The analysis in an art copyright case can sound like a class
discussion in Art Appreciation 101. Take the case of Croak v.
Saatchi & Saatchi, which could also be called Pegasus
I v. Pegasus II.
The visual artist James Croak owns the copyright in his 1983
sculpture, "Pegasus, Some Loves Hurt More Than Others,"
pictured at top, which depicts a winged horse breaking through the
roof of a sleek lowrider. Croak sued Toyota and its ad agency,
which had created a set of Toyota RAV4 ads that showed that car
transporting a massive pink stuffed animal, a hybrid of a unicorn
and Pegasus. (Screen shot from car commercial above.)
The artistic comparison fell to Judge Jed Rakoff, of the U.S.
District Court for the Southern District of New York, who granted
Toyota's motion to dismiss, on the grounds that the two works
were not substantially similar for purposes of copyright law.
Judge Rakoff initially noted that the idea of a stuffed Pegasus,
even juxtaposed with the roof of an automobile, couldn't form
the basis for a copyright claim. Copyright doesn't protect
ideas, concepts or facts. So he had to strip the basic concept, of
Pegasus on a car, out of his analysis, and focus solely on the two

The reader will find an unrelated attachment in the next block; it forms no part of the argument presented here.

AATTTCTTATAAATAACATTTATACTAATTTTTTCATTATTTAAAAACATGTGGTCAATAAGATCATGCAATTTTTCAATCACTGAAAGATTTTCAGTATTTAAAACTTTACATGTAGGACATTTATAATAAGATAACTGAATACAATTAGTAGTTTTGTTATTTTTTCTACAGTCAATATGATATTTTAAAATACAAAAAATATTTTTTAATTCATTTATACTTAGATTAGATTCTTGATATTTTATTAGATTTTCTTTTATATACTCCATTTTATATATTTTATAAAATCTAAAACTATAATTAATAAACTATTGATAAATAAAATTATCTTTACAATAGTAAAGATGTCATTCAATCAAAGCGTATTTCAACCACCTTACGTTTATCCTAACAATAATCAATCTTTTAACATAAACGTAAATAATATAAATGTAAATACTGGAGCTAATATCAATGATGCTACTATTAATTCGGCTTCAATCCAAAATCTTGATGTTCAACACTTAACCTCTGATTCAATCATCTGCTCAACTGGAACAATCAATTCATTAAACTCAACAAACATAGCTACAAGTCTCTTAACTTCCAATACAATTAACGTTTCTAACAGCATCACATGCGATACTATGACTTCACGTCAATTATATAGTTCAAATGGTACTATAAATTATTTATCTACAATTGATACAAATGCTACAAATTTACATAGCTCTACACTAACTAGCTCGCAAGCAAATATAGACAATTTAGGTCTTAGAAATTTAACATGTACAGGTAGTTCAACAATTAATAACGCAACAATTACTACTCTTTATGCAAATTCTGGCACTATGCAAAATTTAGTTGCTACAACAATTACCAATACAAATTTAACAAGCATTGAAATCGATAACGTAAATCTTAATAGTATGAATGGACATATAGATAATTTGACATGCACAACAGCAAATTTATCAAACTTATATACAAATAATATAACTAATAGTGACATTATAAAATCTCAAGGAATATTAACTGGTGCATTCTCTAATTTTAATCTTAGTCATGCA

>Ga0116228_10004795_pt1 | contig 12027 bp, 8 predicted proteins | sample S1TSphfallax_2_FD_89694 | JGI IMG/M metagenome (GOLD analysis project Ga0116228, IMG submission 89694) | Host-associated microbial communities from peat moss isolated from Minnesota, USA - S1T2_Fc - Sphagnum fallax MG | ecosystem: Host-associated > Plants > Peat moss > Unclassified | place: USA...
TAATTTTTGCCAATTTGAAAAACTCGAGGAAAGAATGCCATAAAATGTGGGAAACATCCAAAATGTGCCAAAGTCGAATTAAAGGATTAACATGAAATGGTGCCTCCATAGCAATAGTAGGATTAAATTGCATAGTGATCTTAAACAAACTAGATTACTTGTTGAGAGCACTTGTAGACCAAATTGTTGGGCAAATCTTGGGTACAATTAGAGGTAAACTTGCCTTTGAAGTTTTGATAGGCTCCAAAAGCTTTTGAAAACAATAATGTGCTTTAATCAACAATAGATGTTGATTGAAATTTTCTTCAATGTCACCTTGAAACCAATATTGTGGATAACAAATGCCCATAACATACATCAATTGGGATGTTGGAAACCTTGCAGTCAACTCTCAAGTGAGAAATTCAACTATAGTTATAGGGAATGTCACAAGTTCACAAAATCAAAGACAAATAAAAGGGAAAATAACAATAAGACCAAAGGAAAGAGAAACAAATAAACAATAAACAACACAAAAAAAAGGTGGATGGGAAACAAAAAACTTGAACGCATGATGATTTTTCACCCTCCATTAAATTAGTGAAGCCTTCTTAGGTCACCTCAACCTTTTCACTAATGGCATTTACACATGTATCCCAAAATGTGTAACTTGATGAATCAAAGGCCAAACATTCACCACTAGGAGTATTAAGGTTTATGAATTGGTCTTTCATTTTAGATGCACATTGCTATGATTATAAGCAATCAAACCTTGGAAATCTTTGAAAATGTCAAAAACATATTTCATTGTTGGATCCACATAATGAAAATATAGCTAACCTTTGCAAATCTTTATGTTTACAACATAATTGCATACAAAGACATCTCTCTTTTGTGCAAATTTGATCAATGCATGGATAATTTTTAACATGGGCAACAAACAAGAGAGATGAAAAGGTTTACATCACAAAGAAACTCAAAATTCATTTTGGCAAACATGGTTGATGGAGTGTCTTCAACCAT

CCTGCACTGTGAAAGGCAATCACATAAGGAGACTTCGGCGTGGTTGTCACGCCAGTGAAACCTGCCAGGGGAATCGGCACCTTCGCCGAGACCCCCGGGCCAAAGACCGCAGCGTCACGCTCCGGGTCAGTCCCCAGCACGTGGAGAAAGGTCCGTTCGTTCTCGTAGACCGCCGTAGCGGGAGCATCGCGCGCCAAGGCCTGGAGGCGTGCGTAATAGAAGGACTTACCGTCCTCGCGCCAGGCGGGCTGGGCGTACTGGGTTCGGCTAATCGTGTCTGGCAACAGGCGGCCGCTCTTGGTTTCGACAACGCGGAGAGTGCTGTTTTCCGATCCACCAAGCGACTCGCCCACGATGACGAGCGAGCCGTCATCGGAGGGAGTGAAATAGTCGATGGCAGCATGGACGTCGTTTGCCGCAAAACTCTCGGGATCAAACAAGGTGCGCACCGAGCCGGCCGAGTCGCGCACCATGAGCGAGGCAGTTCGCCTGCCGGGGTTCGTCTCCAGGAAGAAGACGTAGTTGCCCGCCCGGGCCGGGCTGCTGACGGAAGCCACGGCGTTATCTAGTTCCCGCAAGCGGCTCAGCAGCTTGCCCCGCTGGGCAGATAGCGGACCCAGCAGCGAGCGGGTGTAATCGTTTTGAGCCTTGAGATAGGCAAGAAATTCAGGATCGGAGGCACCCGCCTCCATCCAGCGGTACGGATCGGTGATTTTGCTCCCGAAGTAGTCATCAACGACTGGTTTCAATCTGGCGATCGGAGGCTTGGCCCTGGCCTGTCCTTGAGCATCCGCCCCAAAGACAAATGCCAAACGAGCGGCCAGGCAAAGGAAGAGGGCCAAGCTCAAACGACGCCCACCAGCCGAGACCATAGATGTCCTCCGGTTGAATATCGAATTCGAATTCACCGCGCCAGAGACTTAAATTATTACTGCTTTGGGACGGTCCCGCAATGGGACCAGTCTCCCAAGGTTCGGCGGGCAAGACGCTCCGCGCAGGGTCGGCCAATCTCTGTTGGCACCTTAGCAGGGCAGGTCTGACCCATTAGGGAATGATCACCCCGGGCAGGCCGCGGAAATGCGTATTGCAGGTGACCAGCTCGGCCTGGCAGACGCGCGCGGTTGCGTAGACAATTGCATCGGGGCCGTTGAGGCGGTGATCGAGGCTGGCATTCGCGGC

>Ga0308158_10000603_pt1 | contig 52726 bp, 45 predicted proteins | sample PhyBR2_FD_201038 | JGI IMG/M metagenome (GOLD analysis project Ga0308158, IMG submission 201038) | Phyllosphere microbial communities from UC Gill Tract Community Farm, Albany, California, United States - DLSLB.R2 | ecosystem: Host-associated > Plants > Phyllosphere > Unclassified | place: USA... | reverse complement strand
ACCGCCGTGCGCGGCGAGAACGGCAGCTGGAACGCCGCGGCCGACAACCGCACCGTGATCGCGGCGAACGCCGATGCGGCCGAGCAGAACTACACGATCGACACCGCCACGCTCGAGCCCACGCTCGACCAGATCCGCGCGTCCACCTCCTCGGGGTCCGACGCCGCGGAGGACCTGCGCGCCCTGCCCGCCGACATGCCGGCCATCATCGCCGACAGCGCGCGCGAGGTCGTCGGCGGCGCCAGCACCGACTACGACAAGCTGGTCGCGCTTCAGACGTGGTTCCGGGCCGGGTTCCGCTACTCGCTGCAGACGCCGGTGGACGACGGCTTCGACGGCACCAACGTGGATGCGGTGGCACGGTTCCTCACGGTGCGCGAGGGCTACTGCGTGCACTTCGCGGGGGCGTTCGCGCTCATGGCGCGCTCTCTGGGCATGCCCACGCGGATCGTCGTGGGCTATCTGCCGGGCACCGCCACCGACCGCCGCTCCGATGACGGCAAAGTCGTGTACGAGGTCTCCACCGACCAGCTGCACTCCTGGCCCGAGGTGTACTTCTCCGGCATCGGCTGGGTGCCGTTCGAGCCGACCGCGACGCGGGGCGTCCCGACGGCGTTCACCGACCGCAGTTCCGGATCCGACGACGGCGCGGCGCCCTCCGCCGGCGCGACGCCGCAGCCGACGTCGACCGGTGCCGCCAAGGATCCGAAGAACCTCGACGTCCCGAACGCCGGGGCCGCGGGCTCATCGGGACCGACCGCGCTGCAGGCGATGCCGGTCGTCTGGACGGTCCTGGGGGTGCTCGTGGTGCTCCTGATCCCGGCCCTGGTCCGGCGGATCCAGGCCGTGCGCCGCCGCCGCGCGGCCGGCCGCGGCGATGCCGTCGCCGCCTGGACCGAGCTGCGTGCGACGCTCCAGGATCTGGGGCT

different creative expressions.
Judge Rakoff concluded that "there is almost nothing
similar" in artistic expression between the two works.
Croak's work, he found, was a "strikingly realistic and
life-like" depiction of what appeared to be an actual horse
with wings affixed to it. The Toyota commercial, by contrast,
featured "a pink, smiling, oversized stuffed animal,"
"not remotely realistic or life-like."
Even broadly looking at the total concept and feel of the two
works, he found them so different that no jury could reasonably
find them substantially similar. Croak's sculpture felt like a
living animal, the Toyota ads like a child's toy. Croak evoked
"raw power, independence, and escape," and "depicts
the supernatural by animating a mythological creature." The
Toyota ad simply evoked "light-hearted and playful"
"feelings of warmth, family and fun."
Judge Rakoff's opinion even includes a side analysis of
lowrider culture — a collateral point that might, in Art
Appreciation class, have qualified him for extra credit.
Essentially, Croak's use of the culturally significant
half-red, half-blue lowrider that "exudes cool" further
distinguished his work from the Toyota commercial, involving
"a modern family-friendly SUV in glossy blue"
(apparently, not cool at all).
As modern communication moves from words to visual content,
including photographs, interpretation of art is becoming
increasingly important in copyright law. Copyright lawyers may need
to dust off their Art Appreciation textbooks.
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